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I’m just back from a week-long vacation in magnificent southeast Alaska, nestled up against British Columbia. Off remote Chichagof Island, humpback whales surrounded us, so close we rafted our kayaks and thumped on them. In the Inian Islands, we spotted bald eagles perched amidst the tall Sitka spruces, their heads visible like golf balls in the rough. We sampled the salty taste of beach asparagus and heard the onomatopoetic call of the kittiwake. We woke from mid-sleep to view the Aurora Borealis. And in Glacier Bay National Park, we saw the ever-moving Margerie, Johns Hopkins, and Grand Pacific Glaciers, moving me to wonder if I would ever see them again: NASA scientists report 15 of the warmest 16 years on record since 2001.

Alaska calls to mind geology more than genetics, but the effects of a warming earth respect no professional boundaries. According to the EPA, in 2014 the U.S. poured 6,870 million metric tons of carbon dioxide into the atmosphere, second only to China. Average carbon dioxide in the atmosphere has exceeded 400 parts per million, a level not seen in at least 800,000 years.

Yet on the political front that would deal with climate change, Americans have elected a Congress that refuses to take serious action to protect the environment—a Congress in which some members deny both scientific evidence and everyday evidence present right before their eyes, like seawater seeping up in south Florida. Those Americans who doubt that the earth is warming have ample opportunity to find kindred spirits and elect a new president and re-elect Senators and Representatives who share their views.


Beyond-genetics (2)


Beyond climate change, our world has lots of other problems, from racial tensions to refugees streaming out of war zones to vast disparities in access to food, healthcare and education. Not to mention pollution, homelessness, nuclear waste, and the deterioration of power grids, roads, bridges and other infrastructure.

What is our responsibility as geneticists to take up challenges beyond the laboratory in efforts to help solve huge problems?

The answer, I believe, is that all scientists have a major responsibility. We are among the best-educated citizens anywhere, with much of that education occurring in public universities established to improve the world. We have chosen careers with high-minded aspirations to find solutions to complex biological mysteries. Many of us feel that our research—even on the simplest of creatures—ultimately helps to alleviate suffering, albeit more typically of patients and not the planet. We have a deep-seated conviction in the power of rational thinking to take on seemingly intractable issues. And we include some of the most idealistic and creative young people I’ve ever met.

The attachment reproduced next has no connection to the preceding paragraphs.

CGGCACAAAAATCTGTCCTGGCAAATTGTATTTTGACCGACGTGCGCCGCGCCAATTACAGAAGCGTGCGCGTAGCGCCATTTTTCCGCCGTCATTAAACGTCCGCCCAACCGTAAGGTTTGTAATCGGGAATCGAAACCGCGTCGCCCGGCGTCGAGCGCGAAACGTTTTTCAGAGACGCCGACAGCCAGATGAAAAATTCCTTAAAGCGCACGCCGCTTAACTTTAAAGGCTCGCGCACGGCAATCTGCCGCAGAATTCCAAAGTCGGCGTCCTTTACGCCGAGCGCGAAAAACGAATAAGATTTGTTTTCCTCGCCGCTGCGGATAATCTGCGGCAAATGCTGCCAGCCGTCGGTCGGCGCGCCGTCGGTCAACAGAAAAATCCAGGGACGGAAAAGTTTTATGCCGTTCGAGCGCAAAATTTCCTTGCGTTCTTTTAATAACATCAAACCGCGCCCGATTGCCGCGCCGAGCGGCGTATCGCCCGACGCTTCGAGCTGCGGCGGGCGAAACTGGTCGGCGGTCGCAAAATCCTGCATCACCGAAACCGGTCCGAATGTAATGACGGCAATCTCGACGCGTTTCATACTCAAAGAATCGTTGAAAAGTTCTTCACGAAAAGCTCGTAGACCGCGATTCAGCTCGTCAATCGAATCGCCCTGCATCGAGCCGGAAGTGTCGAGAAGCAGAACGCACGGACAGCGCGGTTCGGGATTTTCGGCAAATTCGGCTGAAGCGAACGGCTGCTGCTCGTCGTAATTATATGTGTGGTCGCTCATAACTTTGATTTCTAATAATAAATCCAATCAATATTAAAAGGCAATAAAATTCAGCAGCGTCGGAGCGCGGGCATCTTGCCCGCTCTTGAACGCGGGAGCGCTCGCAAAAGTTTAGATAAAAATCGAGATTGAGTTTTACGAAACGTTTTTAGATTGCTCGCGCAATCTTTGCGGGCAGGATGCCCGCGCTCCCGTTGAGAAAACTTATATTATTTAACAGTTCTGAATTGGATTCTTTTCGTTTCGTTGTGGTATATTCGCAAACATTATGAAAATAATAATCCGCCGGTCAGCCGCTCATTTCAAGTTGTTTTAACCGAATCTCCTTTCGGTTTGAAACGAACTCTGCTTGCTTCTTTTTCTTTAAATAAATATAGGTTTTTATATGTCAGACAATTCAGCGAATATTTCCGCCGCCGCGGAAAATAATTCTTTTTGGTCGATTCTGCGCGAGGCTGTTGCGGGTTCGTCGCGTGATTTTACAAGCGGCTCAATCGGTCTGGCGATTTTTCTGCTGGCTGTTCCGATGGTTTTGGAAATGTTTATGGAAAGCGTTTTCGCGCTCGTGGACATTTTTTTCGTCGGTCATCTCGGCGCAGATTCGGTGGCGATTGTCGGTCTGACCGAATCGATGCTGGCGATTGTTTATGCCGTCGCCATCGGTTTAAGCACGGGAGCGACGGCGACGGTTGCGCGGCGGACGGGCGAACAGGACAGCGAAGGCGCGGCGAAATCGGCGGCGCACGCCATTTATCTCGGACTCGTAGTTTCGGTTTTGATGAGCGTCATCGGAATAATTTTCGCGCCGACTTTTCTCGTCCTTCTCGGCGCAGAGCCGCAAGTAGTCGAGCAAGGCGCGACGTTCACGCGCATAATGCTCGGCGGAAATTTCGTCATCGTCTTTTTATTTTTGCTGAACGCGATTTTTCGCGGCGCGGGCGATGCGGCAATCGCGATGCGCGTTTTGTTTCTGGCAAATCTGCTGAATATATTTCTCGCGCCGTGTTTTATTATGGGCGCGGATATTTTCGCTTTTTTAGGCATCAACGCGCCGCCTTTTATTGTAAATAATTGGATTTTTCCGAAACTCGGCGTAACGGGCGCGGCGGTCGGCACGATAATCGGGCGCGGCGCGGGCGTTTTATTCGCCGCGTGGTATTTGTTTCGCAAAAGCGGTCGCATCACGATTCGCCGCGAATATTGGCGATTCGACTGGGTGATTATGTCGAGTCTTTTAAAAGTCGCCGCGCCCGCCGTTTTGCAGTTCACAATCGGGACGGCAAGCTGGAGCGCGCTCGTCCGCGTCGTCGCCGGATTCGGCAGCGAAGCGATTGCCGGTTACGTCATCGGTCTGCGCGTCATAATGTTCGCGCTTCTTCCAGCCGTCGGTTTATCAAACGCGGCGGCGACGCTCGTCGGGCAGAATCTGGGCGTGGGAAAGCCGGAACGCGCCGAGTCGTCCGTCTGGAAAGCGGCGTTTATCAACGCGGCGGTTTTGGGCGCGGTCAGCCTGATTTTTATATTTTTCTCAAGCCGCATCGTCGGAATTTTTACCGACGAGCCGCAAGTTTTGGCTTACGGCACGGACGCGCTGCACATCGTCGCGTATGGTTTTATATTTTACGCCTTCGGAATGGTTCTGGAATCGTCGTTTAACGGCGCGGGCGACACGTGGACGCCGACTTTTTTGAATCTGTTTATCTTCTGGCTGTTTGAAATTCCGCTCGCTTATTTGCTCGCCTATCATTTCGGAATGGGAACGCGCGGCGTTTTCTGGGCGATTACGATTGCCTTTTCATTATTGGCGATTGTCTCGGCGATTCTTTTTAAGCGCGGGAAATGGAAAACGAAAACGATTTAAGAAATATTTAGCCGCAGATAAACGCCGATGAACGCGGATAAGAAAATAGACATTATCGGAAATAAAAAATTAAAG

As geneticists, our primary job is to decipher how genes, cells and organisms function. Although demanding, competitive, incremental in all but the rarest of instances, and almost never securely funded beyond the next few years—our work can at times be intense, exhilarating and intoxicating. It also has a tendency to swallow us whole, consuming all our waking hours and permeating our dreams. We are certainly busy with our science.

But at the risk of sounding like your university’s commencement speaker, each time you leave the walls of your perhaps not-so-ivy-covered lab bench, I urge you to try to contribute to something even bigger than your science. Give whatever you have of your overloaded time, your overworked energy and your overburdened enthusiasm to causes that try to make a small dent in some difficulty that bedevils your local or global community. Work to get people elected who share your hopes and values, and insist on scientific data and reputable sources of information when confronted with half-truths or outright lies. Use your social networks to find common cause with like-minded individuals. Start up your own groups to take action on problems that no one is yet tackling.

Our Alaskan trip was a family vacation, and you can’t help but wonder what kind of future we older folks are bequeathing to our children. Solutions to a growing stable of challenges are out there, but it may be up to the next generation—to many of you—to ensure that these solutions don’t arrive too late to make a difference. I’d love to see some geneticists leading the charge.

Stan Fields is Immediate Past President of the Genetics Society of America. The views expressed in his posts are his and are not necessarily endorsed by the Society.

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